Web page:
Doctor of Philosophy
Dr. John Leonard
Challenging consensus, I argue that John Milton never adhered to the politico-religious ideology of millenarianism, the belief that in the end times Christ would descend to rule the world with his saints for a thousand years. No definitive evidence for millenarianism exists in Milton’s English poetry and prose. Milton explicitly mentions the millennium only in De Doctrina Christiana, his Latin theological treatise. However, my research has demonstrated that even that brief reference is tentative and inconclusive. Consequently, the Oxford editors of De Doctrina (2012) have decided to revise a crucial sentence in their translation. I reveal the persistence of distortive, ideologically driven political criticism in Milton studies and help demonstrate Milton’s epistemological flexibility.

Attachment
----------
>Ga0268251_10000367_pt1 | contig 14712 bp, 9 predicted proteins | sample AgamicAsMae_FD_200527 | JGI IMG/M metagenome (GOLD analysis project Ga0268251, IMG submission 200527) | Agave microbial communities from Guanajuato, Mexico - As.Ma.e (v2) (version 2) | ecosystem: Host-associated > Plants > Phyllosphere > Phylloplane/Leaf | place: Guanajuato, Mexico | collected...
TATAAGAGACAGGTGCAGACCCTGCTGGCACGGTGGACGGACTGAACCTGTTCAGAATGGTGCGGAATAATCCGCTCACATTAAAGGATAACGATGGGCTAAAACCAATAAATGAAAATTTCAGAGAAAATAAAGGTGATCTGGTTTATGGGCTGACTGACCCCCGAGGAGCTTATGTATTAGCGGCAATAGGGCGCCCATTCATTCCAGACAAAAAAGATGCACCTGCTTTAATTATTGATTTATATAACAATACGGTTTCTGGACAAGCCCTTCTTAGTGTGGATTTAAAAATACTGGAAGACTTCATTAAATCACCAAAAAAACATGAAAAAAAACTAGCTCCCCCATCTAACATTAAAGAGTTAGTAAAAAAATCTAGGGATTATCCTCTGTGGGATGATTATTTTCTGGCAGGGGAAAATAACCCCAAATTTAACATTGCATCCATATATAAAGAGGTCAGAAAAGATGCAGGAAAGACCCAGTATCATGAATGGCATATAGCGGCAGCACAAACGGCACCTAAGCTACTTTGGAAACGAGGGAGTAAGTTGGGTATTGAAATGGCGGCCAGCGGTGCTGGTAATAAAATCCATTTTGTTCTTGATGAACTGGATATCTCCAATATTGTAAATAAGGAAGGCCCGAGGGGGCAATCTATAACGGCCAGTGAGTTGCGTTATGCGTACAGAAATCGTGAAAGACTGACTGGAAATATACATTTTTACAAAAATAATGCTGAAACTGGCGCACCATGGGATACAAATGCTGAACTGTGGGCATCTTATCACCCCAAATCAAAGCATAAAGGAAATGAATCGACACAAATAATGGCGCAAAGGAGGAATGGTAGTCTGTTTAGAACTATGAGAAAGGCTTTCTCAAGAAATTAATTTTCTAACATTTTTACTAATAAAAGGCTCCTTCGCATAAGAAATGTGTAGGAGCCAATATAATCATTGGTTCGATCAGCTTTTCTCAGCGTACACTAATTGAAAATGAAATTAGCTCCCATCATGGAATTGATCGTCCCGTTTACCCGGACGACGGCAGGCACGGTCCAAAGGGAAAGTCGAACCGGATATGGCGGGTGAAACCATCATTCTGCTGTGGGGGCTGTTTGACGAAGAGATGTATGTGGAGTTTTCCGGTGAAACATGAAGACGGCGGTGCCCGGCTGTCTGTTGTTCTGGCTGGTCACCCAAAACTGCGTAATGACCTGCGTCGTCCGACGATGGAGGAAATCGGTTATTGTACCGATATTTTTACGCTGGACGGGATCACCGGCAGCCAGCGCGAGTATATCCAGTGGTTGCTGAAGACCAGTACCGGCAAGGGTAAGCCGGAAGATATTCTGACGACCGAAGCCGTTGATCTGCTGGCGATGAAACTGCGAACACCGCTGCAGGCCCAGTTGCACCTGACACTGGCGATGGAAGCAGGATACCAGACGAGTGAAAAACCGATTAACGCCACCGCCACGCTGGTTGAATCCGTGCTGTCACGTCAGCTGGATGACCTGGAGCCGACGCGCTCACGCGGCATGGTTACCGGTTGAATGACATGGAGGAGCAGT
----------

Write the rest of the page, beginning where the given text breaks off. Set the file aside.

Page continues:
Throughout his career Milton focuses his eschatology not on Christ’s millennial kingdom, but on the final eternal kingdom of the renewed heaven and earth, wherein divine immanence is fully realized. Milton cares not for any earthly, fleshly, and coercive kingdom, future or past, even one personally ruled by Christ, but, rather, for the already existing, purely spiritual kingdom of Christ, through which union with God is imperfectly, but sufficiently and presently, attainable. As Paradise Lost demonstrates, the Son’s kingdom already began at the beginning of time and that beginning is eternally recurring. Moreover, we should take the title of Paradise Regained at face value. Paradise, the “paradise within” (PL 12.587), has, in fact, been regained. The Son’s kingdom has begun again and, like all previous recurrent beginnings, the faithful may already enjoy oneness with God.
Ramos, Rainerio George, "Waiting for God: John Milton’s Millenarianism Reconsidered" (2017). Electronic Thesis and Dissertation Repository. 4773.